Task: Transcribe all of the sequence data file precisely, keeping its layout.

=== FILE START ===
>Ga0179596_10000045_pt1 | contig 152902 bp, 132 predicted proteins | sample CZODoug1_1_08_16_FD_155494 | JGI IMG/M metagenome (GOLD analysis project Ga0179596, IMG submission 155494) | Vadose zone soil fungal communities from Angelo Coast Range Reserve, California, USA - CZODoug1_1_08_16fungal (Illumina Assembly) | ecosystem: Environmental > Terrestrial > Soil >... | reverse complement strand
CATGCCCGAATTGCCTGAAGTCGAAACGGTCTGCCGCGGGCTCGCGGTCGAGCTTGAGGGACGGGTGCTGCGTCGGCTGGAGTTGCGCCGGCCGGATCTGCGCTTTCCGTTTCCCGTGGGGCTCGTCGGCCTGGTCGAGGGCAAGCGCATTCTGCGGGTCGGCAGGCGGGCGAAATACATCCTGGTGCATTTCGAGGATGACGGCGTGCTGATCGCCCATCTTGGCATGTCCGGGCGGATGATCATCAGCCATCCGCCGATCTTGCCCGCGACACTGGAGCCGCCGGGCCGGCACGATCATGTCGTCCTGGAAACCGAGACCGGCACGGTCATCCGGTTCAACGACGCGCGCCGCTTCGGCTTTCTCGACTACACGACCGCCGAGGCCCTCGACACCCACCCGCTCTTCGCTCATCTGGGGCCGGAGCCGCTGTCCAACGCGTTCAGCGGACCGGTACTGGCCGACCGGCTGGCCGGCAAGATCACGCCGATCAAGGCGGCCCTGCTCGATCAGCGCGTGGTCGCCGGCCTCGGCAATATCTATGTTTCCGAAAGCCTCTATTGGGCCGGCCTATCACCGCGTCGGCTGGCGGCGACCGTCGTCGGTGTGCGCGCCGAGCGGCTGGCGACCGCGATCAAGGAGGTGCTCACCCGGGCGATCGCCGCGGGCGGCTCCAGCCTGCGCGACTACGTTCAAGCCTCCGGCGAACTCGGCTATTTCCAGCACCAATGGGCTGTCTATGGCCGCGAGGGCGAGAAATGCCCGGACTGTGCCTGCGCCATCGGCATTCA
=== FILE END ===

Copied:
>Ga0179596_10000045_pt1 | contig 152902 bp, 132 predicted proteins | sample CZODoug1_1_08_16_FD_155494 | JGI IMG/M metagenome (GOLD analysis project Ga0179596, IMG submission 155494) | Vadose zone soil fungal communities from Angelo Coast Range Reserve, California, USA - CZODoug1_1_08_16fungal (Illumina Assembly) | ecosystem: Environmental > Terrestrial > Soil >... | reverse complement strand
CATGCCCGAATTGCCTGAAGTCGAAACGGTCTGCCGCGGGCTCGCGGTCGAGCTTGAGGGACGGGTGCTGCGTCGGCTGGAGTTGCGCCGGCCGGATCTGCGCTTTCCGTTTCCCGTGGGGCTCGTCGGCCTGGTCGAGGGCAAGCGCATTCTGCGGGTCGGCAGGCGGGCGAAATACATCCTGGTGCATTTCGAGGATGACGGCGTGCTGATCGCCCATCTTGGCATGTCCGGGCGGATGATCATCAGCCATCCGCCGATCTTGCCCGCGACACTGGAGCCGCCGGGCCGGCACGATCATGTCGTCCTGGAAACCGAGACCGGCACGGTCATCCGGTTCAACGACGCGCGCCGCTTCGGCTTTCTCGACTACACGACCGCCGAGGCCCTCGACACCCACCCGCTCTTCGCTCATCTGGGGCCGGAGCCGCTGTCCAACGCGTTCAGCGGACCGGTACTGGCCGACCGGCTGGCCGGCAAGATCACGCCGATCAAGGCGGCCCTGCTCGATCAGCGCGTGGTCGCCGGCCTCGGCAATATCTATGTTTCCGAAAGCCTCTATTGGGCCGGCCTATCACCGCGTCGGCTGGCGGCGACCGTCGTCGGTGTGCGCGCCGAGCGGCTGGCGACCGCGATCAAGGAGGTGCTCACCCGGGCGATCGCCGCGGGCGGCTCCAGCCTGCGCGACTACGTTCAAGCCTCCGGCGAACTCGGCTATTTCCAGCACCAATGGGCTGTCTATGGCCGCGAGGGCGAGAAATGCCCGGACTGTGCCTGCGCCATCGGCATTCA